Yesterday I wrote about why Appropedia has “rich” in its mission statement. Today, Donnie Maclurcan has written a much more eloquent post on the kind of prosperity and the kind of future we are committed to: Post Growth Futures Are Here. I won’t quote from it – I recommend reading it in full. If you need a shot of optimism, read it, bookmark it and ask how you can help bring this future about.
You’ll notice a hint there, about the new Post Growth Institute project, How, on Earth. Stay tuned – we’re looking forward to an exciting and major collaboration.
An Australian friend looked closely at the front page of Appropedia and saw:
Sharing knowledge to build rich, sustainable lives.
He said “Oh, rich – you got that American thing happening.” When I stopped laughing, I told him why we use the word rich.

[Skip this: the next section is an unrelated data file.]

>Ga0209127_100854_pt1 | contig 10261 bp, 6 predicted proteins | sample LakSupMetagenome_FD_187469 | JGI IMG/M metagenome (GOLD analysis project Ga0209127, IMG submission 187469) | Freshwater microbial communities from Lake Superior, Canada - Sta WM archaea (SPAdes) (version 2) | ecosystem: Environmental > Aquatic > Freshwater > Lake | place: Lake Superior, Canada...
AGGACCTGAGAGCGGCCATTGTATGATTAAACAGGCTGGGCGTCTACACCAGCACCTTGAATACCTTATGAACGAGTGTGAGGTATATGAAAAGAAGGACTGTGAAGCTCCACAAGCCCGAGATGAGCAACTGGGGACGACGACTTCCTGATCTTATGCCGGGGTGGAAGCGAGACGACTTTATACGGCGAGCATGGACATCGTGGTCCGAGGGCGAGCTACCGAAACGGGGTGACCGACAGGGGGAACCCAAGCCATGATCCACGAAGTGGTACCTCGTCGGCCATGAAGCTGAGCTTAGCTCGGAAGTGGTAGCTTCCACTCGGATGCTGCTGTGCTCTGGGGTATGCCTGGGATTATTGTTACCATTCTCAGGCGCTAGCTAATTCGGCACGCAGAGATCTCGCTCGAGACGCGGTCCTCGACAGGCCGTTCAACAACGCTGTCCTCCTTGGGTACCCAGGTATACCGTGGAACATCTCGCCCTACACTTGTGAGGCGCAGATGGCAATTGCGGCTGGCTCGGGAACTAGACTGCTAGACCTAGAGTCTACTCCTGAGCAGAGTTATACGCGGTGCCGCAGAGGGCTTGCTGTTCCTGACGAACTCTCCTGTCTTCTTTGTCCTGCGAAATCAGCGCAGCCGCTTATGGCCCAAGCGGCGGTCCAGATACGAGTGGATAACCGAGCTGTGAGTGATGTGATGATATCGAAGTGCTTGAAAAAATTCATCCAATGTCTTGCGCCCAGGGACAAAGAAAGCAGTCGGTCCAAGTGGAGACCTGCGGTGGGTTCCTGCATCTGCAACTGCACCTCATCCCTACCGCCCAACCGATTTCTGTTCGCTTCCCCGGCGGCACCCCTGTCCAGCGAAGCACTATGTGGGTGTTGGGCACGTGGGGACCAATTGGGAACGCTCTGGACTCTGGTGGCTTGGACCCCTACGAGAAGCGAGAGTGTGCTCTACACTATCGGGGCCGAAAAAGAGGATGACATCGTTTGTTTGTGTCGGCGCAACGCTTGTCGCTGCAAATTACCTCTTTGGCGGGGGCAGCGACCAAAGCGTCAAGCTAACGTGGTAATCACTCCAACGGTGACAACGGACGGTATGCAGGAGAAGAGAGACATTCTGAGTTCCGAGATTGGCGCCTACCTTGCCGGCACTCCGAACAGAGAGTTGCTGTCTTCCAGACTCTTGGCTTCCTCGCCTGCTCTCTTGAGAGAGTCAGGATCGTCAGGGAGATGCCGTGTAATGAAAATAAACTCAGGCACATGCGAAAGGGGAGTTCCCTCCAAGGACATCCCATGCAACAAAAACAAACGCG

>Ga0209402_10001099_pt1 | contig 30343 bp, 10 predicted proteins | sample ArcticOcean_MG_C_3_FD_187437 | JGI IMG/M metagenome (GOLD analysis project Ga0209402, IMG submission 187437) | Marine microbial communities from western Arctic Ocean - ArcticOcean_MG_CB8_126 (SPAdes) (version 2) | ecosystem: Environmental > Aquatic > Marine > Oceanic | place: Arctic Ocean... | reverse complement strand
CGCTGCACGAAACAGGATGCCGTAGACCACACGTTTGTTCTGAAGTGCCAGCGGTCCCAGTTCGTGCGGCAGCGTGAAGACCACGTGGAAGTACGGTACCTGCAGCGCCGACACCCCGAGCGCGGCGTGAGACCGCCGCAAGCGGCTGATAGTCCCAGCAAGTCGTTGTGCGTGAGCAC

In developing countries, we’ve sometimes found a perception that sustainability is being foist upon them, to block them from having wealth like that of wealthy nations. Something like, The rich folk are already rich, and we want to be like them, but now they’re telling us we have to be “sustainable” instead. You can imagine the resentment. This isn’t entirely imagined, either – think of the worry about the impact of many Indians driving efficient micro-cars, when we the wealthy world’s job is to worry about the multiple enormous cars belonging to families in our own communities (and to think about the kind of leadership, the kind of “wealth” we’re modeling).
That’s not the sustainability we want. Appropedia stands for a fair and just sustainability. Moreover, we know that with the appropriate choices in technology and design, with access to medical care, with water, sanitation and transport, richer lives are possible. A small, well-designed passive solar house is a pleasure to live in – superior to a poorly designed mansion. Healthy soils yield fresh, abundant, delicious food. This is the prosperity we’re talking about.
These are the riches we envision for the world.